|Engagement||Talking is okay, but how do we actually engage? ‘What’s in it for me?’|
|Partnerships||Associations, charities, networks, groups, etc.|
While forward-thinking organisations are stepping up their efforts to recruit a diverse workforce, every organisation defines diversity and inclusion differently. For most organisations, diversity means ensuring their workforce is comprised of a healthy mix of gender, ethnicities, age, backgrounds, and thinking. While that’s a step in the right direction, it’s just a tiny step as diversity transcends these parameters. It’s important to define what diversity and inclusion (D&I) is within your organisation. Let’s take a look at some important terms that businesses should pay attention to when discussing D&I and how they impact the business.
Employee buy-in is when employees are committed to the mission and/or goals of the company, and/or also find the day-to-day work personally resonant. Buy-in promotes engagement and a willingness to go the extra mile on the job. When it comes to D&I, we need to ask the following questions to support and maintain an inclusive culture:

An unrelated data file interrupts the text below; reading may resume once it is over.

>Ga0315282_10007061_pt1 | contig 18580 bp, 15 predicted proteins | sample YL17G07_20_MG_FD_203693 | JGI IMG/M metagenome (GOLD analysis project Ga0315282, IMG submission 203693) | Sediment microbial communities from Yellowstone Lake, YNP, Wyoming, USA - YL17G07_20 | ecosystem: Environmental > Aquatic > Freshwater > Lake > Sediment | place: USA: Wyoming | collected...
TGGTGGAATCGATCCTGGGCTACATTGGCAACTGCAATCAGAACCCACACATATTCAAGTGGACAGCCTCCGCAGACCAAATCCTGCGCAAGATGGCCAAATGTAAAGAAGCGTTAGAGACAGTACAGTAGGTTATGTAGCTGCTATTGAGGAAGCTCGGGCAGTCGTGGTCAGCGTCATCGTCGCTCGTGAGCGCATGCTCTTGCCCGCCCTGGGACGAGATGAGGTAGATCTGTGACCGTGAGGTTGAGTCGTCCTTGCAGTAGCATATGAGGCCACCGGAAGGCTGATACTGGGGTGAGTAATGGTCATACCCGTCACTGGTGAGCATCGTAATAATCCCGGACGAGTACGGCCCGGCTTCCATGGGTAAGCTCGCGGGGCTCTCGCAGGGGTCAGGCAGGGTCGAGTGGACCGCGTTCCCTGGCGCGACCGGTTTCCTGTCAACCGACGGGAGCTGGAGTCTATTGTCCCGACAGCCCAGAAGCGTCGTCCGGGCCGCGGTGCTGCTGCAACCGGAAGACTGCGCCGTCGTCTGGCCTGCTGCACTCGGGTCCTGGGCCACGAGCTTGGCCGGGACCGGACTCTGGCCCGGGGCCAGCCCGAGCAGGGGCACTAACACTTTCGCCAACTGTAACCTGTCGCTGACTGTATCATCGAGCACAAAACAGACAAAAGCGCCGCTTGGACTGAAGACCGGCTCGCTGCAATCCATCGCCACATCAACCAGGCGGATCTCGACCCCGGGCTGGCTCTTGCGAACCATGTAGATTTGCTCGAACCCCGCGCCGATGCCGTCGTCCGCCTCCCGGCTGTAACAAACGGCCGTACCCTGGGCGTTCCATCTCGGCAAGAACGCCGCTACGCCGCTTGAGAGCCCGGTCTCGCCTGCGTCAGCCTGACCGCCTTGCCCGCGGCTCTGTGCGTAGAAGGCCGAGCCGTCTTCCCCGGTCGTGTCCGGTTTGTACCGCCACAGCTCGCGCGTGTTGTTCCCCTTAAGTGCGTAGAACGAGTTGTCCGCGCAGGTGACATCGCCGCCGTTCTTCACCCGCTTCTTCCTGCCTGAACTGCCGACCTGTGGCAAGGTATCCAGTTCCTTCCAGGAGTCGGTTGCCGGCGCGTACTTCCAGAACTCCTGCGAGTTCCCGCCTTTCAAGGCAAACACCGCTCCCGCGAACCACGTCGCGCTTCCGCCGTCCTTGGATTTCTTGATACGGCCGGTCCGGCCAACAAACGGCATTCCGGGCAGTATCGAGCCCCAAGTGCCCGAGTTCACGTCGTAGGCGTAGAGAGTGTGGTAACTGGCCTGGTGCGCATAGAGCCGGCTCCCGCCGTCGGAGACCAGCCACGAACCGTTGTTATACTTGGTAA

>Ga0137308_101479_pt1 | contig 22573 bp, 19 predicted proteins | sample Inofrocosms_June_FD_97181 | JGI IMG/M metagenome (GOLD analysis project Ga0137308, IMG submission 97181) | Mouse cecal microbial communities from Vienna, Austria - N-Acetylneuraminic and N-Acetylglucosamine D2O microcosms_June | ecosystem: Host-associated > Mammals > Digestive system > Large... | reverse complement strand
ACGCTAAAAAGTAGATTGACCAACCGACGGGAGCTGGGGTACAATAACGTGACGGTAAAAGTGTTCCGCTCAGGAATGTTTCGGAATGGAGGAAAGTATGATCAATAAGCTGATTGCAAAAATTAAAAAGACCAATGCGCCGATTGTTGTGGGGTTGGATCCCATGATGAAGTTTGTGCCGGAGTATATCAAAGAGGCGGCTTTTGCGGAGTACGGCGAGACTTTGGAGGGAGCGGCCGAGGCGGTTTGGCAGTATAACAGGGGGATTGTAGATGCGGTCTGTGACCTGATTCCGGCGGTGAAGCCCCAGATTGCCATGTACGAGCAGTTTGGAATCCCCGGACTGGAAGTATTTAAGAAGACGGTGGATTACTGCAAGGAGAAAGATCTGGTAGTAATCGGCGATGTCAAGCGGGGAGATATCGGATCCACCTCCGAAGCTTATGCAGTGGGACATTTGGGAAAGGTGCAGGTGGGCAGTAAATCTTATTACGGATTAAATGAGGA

- With the vast majority of boards and CEOs number one priority being financial success of the business, how do we gain their buy-in and commitment to D&I?
- How do we understand what our competitors and clients are doing as a good way to encourage business buy-in? The board will tend to pay attention to the competition.
Unconscious biases are social stereotypes about certain groups of people that individuals form outside their own conscious awareness. Everyone holds unconscious beliefs about various social and identity groups, and these biases stem from one’s tendency to organise social worlds by categorising.
- Why do we have these views? They stem from personal experience, religious beliefs, upbringing, etc.
- Are there areas that we feel uncomfortable, or short of understanding? This can result in self-realisation.